Worldly Wisdom
Image: Wikimedia Commons

Proverbs from around the world:

Every fire is the same size when it starts. — Seneca, North America
Youth is intoxication without wine; old age, wine without intoxication. — Peru
We cannot love that which we do not know. — Guinea
Second thoughts are best. — Greek
Do not propose to a girl whose home you have not seen. — Yaunde
Silence never makes mistakes. — India
Adversity makes men, prosperity monsters. — France
The threshold is the tallest mountain. — Slovenia
Punishment is a cripple, but it arrives. — Spain
Not the mouse is the thief, but the hole in the wall. — Aramaic
Praise does a wise man good but a fool harm. — Italy
A man does not seek his luck; luck seeks its man. — Turkey
He is young enough who has health, and he is rich enough who has no debts. — Denmark
God gives the wine but not the bottle. — Germany
Money likes to be counted. — Russia
Experience is a comb which nature gives us when we are bald. — China

A Word for Everything

In the 17th century natural philosopher John Wilkins set out to create a universal language for scholars, to replace Latin, whose sometimes arbitrary features made it difficult to learn. His solution, laid out in the 1668 Essay Towards a Real Character, is a system of symbols that could classify every thing and idea in the world, somewhat like the Linnaean system in biology. There are 40 main genera, each of which supplies the first two letters of a word. Each genus is divided into “differences,” which supply the next letter. And a “species” gives the fourth letter. So, for example, Zi indicates the genus “beasts,” or mammals; Zit specifies the difference “rapacious beasts of the dog kind”; and Zita gives the species “dogs.” The symbols weren’t necessarily meant to be spoken, though Wilkins later assigned phonetic values to the various characters — rather they were meant to provide an unambiguous way of classifying the world so that scholars (and, perhaps, diplomats, travelers, and merchants) could communicate clearly.

Wilkins presented the system to the Royal Society, who were impressed but concluded that it was impractical — its descriptions of similar (and confusable) items might differ by a single letter, and it would be difficult to remember all the distinctions, which seemed to invite trouble. Borges later lampooned it with his (fictional) Celestial Emporium of Benevolent Knowledge, which divides animals into 14 categories:

  1. Those that belong to the emperor
  2. Embalmed ones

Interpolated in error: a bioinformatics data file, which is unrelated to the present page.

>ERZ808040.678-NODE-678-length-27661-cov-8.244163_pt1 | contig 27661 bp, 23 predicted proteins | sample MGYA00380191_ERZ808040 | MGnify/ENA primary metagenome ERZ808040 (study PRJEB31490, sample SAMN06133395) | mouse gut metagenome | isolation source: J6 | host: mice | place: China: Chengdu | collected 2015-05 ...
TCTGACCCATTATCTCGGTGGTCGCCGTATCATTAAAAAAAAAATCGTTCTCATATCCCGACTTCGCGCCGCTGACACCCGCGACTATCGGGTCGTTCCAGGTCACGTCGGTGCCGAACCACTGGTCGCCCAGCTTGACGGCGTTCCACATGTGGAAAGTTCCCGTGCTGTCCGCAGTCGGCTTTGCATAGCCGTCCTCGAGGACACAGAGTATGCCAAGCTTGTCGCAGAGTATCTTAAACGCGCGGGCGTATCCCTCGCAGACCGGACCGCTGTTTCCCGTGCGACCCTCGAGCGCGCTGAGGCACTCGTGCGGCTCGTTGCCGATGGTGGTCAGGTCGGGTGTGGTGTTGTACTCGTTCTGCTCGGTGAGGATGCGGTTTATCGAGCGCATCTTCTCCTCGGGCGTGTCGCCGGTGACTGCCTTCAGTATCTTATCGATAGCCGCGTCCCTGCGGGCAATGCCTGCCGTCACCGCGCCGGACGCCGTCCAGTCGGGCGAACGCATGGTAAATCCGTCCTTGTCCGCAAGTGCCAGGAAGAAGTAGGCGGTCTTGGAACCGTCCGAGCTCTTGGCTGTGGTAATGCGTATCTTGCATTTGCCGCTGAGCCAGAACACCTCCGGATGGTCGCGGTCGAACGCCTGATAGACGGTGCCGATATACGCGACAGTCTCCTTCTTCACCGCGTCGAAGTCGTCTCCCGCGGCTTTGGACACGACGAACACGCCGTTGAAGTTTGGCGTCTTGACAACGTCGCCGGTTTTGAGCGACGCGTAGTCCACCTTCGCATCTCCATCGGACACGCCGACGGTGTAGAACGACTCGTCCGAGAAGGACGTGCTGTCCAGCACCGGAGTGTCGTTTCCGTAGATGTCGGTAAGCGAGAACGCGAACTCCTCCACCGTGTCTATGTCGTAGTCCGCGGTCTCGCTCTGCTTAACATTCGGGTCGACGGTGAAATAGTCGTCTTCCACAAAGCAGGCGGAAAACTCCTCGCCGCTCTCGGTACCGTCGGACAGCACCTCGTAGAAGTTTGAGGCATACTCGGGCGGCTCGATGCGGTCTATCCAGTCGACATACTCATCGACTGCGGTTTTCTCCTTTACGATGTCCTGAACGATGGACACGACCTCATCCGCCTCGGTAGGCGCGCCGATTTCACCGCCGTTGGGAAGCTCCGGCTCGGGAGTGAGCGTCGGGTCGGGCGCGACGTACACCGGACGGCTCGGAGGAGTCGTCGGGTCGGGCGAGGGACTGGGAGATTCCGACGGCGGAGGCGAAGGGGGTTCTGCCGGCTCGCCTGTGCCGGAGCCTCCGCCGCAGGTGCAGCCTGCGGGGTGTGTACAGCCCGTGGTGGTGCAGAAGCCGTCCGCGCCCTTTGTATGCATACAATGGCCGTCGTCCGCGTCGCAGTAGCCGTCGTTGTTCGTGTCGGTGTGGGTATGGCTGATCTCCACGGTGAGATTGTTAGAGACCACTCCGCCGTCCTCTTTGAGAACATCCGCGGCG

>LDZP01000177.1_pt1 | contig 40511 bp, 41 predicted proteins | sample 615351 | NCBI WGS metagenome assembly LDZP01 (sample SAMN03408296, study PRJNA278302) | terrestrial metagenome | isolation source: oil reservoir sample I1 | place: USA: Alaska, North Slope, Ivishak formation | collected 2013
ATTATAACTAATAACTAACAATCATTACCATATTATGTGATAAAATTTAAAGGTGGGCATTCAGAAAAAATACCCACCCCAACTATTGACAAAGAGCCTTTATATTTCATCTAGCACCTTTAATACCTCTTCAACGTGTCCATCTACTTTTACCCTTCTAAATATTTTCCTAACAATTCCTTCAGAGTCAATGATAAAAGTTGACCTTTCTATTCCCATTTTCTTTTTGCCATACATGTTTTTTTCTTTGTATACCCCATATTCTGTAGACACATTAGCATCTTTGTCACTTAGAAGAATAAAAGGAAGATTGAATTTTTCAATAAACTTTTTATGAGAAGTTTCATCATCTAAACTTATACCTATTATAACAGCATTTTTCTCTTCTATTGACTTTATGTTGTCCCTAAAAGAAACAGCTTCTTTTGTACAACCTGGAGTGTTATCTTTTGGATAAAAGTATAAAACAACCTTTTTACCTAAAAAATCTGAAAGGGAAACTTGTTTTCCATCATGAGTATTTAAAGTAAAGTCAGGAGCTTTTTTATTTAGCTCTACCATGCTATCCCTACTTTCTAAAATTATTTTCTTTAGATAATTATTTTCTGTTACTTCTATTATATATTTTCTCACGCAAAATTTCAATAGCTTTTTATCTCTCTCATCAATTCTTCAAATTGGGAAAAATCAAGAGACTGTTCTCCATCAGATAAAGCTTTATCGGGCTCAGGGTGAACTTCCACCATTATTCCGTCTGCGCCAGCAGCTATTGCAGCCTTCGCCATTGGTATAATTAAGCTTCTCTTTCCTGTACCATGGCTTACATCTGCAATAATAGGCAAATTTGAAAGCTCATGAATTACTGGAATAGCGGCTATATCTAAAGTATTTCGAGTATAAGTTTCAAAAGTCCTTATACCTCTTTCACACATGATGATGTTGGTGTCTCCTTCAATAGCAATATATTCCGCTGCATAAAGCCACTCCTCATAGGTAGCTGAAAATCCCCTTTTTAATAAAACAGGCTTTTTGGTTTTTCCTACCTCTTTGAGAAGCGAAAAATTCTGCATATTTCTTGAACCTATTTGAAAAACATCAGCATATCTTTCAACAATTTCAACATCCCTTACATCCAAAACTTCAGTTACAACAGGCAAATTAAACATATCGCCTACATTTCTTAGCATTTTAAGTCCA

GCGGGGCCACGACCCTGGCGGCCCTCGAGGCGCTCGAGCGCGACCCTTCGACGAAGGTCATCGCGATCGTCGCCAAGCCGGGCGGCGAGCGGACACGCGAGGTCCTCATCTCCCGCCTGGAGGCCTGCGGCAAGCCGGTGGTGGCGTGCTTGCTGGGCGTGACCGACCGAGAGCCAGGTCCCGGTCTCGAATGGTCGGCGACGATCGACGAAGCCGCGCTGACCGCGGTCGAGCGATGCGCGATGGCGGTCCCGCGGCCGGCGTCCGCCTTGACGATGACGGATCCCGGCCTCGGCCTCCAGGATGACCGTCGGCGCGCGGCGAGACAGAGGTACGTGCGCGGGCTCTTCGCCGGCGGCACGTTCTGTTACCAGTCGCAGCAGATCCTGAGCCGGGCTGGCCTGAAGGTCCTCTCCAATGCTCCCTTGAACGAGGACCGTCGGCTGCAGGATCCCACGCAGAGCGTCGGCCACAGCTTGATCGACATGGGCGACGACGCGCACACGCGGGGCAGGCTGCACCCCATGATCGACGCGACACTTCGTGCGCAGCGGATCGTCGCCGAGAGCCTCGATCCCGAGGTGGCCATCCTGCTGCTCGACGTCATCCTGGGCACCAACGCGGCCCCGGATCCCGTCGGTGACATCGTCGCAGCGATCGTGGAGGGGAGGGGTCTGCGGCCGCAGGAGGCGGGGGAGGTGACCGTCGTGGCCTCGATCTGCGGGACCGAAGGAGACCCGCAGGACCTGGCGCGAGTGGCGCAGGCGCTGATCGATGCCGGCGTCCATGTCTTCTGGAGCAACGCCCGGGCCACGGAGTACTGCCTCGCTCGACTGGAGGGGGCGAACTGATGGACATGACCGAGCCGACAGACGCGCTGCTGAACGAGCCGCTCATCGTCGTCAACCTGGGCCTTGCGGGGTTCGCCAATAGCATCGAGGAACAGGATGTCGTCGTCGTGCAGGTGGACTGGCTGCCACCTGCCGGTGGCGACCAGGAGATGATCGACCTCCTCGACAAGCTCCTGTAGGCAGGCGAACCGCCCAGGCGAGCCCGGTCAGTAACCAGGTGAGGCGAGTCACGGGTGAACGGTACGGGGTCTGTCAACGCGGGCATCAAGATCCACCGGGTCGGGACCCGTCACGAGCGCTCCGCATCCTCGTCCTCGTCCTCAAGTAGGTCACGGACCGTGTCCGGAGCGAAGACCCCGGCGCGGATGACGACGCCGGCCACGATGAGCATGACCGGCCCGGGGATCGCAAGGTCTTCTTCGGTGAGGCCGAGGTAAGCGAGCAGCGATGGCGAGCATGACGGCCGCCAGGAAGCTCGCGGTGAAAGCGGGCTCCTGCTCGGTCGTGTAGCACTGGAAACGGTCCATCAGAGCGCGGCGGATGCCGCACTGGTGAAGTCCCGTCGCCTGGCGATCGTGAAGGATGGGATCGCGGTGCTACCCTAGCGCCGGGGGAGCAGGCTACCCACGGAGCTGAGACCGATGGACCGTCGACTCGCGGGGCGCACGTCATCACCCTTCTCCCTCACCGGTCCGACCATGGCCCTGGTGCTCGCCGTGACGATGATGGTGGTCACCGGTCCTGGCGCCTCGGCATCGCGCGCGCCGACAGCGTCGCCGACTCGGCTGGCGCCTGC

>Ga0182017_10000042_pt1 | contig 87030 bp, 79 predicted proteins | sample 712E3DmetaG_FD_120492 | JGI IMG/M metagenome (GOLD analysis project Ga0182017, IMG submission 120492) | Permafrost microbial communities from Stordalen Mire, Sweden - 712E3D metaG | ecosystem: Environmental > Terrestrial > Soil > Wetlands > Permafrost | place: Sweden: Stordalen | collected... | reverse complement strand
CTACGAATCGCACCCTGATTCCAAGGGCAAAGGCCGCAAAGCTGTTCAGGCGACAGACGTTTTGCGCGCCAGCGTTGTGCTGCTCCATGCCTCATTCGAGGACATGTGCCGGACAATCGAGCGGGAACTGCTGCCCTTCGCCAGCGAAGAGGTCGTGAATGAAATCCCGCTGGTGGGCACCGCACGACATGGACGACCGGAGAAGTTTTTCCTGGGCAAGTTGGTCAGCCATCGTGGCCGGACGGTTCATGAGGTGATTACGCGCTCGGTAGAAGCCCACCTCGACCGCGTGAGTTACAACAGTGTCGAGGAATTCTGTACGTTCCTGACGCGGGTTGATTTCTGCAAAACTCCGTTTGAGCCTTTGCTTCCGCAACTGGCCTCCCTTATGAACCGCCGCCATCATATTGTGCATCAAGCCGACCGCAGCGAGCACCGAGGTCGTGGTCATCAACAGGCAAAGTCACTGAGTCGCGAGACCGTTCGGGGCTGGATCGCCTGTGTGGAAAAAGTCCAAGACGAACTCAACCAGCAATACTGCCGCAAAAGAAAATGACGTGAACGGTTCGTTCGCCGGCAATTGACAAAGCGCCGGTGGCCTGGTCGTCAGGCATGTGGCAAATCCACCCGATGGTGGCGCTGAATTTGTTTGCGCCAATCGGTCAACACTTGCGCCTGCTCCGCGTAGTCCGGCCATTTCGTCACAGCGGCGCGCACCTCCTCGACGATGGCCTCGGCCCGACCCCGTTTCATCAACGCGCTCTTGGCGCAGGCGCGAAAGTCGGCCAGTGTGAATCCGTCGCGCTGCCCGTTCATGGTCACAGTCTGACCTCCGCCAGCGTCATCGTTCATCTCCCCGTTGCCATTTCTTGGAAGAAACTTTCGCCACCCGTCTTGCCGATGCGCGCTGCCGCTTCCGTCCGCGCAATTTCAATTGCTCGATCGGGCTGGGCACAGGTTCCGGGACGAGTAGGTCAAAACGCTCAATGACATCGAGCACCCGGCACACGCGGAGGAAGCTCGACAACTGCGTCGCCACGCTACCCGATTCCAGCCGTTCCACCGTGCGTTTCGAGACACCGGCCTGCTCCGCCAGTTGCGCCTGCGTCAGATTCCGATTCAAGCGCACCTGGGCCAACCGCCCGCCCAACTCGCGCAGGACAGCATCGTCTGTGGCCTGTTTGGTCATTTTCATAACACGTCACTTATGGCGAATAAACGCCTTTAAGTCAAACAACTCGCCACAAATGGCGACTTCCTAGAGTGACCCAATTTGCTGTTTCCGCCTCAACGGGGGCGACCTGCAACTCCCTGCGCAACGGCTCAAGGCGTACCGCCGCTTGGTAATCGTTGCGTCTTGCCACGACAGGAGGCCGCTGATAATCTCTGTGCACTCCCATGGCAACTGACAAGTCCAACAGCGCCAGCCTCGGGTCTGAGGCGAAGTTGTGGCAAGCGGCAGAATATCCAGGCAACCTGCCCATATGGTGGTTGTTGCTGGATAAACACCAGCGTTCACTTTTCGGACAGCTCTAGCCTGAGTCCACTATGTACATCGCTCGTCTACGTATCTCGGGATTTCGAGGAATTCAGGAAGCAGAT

3. Those that are trained
  4. Suckling pigs
  5. Mermaids (or Sirens)
  6. Fabulous ones
  7. Stray dogs
  8. Those that are included in this classification
  9. Those that tremble as if they were mad
  10. Innumerable ones
  11. Those drawn with a very fine camel hair brush
  12. Et cetera
  13. Those that have just broken the flower vase
  14. Those that, at a distance, resemble flies

(Thanks, Alex.)


This is beautifully simple: The strategy game Jeson Mor, from Mongolia, is essentially a chess variant played on a 9×9 board. Each player gets nine knights, arranged as shown, and the winner is the first player who can occupy the central square and then leave that square on a subsequent turn. (Alternatively you can win by capturing all the opponent’s pieces.)

That’s it. It sounds straightforward, but with good play it becomes a delicate dance in which each side tries to prepare an attack of his own while compromising his opponent’s, and because the knights are short-range pieces, it tends to create a complex scrimmage in which an unexpected move will win the day.

You can play it online here; here’s a video of two new players trying it out.

Lightning Strikes

In 1998, the BBC reported that four card players at a whist club in Bucklesham, Suffolk, had each been dealt one suit from a shuffled deck. Hilda Golding found herself holding 13 clubs, Hazel Ruffles held 13 diamonds, and Alison Chivers held 13 hearts (and won, as this was trumps). The dummy hand, face down on the table, held 13 spades.

Though there were 55 people in the village hall at the time, some of whom claimed to have witnessed the event, it’s vastly more likely that this was some misunderstanding or a false report. In 1939 Horace Norton of University College London calculated the odds of such a deal arising naturally to be 1 in 2,235,197,406,895,366,368,301,599,999.